The dispute now moves to federal court, where the Oversight Committee has challenged the assertion of executive privilege and seeks to enforce its subpoena. The court will have to determine what documents, if any, are covered by the privilege, and whether the committee has a sufficient need for the information to override the privilege and order those documents to be produced.

Executive privilege is a well-established presidential prerogative, rooted in separation-of-powers principles. It allows the president to get candid advice from his closest advisers, and it allows executive agencies to elicit and consider a full range of alternatives in the development of their policies. The privilege, and the interests it represents and protects, should be given due weight by the court and the public. Among the documents covered by the president’s blanket assertion of executive privilege, there may well be some documents to which the privilege rightfully applies. For those, the court will have to weigh the respective interests of the executive and the legislative branches and decide whose interests should prevail. On the present record, the committee will likely succeed in getting its documents . . . eventually.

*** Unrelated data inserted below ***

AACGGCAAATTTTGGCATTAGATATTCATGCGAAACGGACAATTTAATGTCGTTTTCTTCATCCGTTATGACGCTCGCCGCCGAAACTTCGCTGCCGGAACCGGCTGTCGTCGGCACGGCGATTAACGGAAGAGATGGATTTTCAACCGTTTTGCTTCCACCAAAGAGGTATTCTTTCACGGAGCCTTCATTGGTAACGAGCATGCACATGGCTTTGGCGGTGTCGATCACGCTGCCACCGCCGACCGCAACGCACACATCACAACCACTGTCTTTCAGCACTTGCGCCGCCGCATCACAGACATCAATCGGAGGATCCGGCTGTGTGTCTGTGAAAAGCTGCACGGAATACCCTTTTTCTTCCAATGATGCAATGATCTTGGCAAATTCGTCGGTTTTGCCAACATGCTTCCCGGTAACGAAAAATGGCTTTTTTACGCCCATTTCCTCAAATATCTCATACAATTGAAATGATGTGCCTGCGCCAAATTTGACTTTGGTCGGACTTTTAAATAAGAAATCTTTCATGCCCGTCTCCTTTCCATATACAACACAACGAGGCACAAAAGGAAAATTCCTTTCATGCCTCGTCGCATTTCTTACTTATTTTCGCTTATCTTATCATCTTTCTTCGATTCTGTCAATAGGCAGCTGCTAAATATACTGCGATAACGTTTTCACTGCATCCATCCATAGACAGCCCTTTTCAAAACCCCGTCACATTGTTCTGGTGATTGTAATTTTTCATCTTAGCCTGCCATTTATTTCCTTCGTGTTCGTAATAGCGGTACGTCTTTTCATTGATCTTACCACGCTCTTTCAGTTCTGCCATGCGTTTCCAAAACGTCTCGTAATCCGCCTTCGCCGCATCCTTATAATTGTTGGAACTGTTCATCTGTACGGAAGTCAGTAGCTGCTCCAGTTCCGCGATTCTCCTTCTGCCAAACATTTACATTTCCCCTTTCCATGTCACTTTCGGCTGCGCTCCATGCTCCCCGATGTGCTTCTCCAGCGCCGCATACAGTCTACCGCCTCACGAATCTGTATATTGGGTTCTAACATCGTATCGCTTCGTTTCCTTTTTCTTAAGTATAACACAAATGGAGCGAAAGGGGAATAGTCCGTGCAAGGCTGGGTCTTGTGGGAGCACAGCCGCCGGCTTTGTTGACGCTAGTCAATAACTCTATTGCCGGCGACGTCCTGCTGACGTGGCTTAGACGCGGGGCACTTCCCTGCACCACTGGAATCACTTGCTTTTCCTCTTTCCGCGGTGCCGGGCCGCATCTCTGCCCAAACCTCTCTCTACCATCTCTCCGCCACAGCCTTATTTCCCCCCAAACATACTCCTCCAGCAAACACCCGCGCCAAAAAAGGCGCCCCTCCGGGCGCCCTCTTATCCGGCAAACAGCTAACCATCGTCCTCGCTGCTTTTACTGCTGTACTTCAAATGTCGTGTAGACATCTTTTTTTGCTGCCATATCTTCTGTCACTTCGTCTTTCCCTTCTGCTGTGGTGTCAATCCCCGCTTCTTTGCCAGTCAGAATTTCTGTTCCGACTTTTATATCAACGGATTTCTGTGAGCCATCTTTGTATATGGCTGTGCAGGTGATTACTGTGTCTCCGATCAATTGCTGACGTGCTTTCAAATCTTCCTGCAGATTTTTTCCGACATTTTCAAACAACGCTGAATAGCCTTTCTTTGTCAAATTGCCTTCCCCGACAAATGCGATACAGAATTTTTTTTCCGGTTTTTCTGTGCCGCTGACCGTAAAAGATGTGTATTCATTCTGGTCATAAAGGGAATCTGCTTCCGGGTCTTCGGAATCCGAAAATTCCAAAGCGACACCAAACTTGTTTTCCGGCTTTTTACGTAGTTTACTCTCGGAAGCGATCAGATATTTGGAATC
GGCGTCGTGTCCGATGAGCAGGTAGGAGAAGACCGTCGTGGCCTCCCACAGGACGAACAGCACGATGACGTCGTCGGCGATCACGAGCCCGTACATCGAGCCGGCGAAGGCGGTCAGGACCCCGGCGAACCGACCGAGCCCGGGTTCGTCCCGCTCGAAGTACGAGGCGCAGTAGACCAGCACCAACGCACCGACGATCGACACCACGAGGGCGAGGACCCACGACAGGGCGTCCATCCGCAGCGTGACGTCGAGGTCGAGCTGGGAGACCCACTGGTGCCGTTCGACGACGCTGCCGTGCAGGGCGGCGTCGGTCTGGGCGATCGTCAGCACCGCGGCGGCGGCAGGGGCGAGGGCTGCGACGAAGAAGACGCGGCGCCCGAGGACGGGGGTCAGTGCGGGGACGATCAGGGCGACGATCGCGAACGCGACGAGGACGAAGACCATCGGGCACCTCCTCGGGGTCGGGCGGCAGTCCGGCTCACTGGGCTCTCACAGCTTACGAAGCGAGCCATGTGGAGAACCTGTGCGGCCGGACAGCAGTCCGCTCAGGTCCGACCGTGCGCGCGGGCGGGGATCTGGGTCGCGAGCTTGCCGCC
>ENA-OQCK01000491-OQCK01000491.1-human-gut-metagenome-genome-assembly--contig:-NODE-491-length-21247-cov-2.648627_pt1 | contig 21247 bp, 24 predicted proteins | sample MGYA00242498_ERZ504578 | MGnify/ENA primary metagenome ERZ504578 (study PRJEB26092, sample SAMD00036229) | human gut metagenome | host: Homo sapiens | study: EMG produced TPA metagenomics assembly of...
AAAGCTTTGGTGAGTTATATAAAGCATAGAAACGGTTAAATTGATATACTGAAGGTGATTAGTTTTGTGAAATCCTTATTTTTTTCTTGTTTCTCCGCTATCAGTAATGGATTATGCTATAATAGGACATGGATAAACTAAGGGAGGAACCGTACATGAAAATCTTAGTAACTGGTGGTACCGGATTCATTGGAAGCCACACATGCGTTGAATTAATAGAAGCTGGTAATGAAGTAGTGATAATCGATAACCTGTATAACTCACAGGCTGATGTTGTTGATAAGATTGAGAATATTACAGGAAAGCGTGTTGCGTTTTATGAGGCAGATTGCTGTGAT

In this case, there are threshold questions as to whether executive privilege has been properly invoked as a procedural matter, because there has been no document released with the president’s signature invoking executive privilege, no explanation of the legal basis for the assertion of the privilege, and no description of the documents claimed to be protected. The administration simply has made a blanket assertion of the privilege over all relevant documents without any explanation. Courts have rejected “trust us” as a legal justification for executive privilege.